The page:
SEP 13, 2017 12:00 PM PDT
High Resolution Outbreak Tracing and Resistance Detection using Whole Genome Sequencing in the case of a Mycobacterium tuberculosis Outbreak
Presented at the Microbiology & Immunology 2017 Virtual Event
SPONSORED BY: QIAGEN Molecular Diagnostics
CONTINUING EDUCATION (CME/CE/CEU) CREDITS: P.A.C.E. CE | Florida CE
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Speakers:
  • Senior Scientist, Microbial Genomics, QIAGEN
    Biography
      Winnie Ridderberg, a microbiologist, received her doctoral degree from Aarhus University, Denmark. Winnie has almost a decade's experience in clinical microbiology, from working at the Department of Clinical Microbiology at Aarhus University Hospital. Winnie's primary research interest has been the microbiology of cystic fibrosis with specific focus on bacterial evolution and microbiome studies. Winnie joined QIAGEN Bioinformatics in early 2017 as a research scientist at the Microbial Genomics team.

    Abstract:

    Background: In March 2014, a molecular cluster of five multidrug resistant Mycobacterium tuberculosis was detected by the Austrian National Reference Laboratory. An investigation was initiated to determine if transmission had occurred within Austria. Epidemiological links to Germany and Romania prompted a multi-national joint investigation, tracing the outbreak. The results were published by Fiebig and co-workers in 2017.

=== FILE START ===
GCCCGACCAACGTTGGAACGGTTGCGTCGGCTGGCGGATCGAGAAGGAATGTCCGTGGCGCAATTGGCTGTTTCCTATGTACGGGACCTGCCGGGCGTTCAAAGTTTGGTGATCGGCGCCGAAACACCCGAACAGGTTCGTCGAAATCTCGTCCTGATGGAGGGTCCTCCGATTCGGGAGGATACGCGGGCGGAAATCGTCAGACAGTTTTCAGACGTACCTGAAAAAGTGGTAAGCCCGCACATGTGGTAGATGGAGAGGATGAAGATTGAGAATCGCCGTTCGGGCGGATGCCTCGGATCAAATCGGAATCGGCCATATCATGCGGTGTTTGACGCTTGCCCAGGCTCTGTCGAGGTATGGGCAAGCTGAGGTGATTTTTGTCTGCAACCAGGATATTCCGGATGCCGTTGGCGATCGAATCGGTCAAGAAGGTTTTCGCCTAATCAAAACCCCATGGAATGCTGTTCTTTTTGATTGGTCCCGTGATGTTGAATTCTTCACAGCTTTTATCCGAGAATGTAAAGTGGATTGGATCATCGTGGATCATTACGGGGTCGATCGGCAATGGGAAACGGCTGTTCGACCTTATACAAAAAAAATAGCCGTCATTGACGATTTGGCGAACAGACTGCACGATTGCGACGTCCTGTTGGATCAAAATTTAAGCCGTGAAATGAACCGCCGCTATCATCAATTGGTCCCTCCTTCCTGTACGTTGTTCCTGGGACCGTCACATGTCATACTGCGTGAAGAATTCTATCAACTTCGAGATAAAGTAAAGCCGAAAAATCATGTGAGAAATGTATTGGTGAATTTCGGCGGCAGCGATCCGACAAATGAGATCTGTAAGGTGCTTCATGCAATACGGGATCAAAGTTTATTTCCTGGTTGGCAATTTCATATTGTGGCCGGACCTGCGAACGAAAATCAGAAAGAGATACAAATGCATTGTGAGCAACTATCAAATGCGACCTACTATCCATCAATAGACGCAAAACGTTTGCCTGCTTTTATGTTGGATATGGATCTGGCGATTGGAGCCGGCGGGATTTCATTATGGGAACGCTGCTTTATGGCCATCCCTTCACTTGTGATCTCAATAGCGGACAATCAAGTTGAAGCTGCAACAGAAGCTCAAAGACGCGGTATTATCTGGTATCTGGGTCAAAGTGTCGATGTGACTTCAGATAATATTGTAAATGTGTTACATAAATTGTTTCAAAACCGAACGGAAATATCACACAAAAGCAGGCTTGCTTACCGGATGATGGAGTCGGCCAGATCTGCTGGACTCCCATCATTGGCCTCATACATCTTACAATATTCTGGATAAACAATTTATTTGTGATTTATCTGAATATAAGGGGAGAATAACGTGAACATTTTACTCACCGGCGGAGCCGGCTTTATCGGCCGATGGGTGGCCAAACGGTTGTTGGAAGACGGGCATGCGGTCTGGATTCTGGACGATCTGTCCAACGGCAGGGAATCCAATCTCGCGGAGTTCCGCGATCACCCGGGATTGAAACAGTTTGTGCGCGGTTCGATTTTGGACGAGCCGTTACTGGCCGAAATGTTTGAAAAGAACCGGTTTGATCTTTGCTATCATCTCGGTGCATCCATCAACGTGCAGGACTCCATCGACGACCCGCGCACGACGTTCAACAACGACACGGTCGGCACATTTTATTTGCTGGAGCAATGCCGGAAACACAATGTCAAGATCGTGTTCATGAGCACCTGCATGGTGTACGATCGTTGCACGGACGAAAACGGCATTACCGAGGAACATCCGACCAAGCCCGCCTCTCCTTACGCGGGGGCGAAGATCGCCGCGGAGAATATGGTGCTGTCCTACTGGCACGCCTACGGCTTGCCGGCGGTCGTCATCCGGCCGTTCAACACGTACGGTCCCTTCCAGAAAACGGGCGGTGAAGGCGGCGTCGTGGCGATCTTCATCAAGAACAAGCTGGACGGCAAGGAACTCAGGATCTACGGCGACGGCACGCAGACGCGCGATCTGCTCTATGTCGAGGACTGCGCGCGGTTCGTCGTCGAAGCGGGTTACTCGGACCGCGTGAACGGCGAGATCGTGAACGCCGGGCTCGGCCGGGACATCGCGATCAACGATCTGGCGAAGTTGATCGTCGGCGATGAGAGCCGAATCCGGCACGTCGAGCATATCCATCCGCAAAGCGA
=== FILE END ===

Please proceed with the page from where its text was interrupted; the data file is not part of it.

Methods: CLC Microbial Genomics Module, an extension of CLC Genomics Workbench, contain tools required for typing pathogenic bacteria, tracing outbreaks, and detecting antimicrobial resistance. Preconfigured, but customisable, workflows ensure ease-of-use, allowing users to focus on interpreting analysis results.

    Results: Whole genome SNP analysis showed high resolution clustering of isolates. Information on the whole genome further permitted simultaneous detection of resistance causing variants. Using an improved variant detection pipeline, we identified additional variants associated to antimicrobial resistance compared to the original study. Novel variants were explored in the context of 3D protein models to predict and qualify the effect of the variants on antimicrobial susceptibility. 

    Conclusion: Using data published by Fiebig at al., 2017, we demonstrate how CLC Microbial Genomics Module can be used to trace pathogen outbreaks and detect resistance causing variants. User-friendly tools and preconfigured workflows ensure ease of use and reproducibility.


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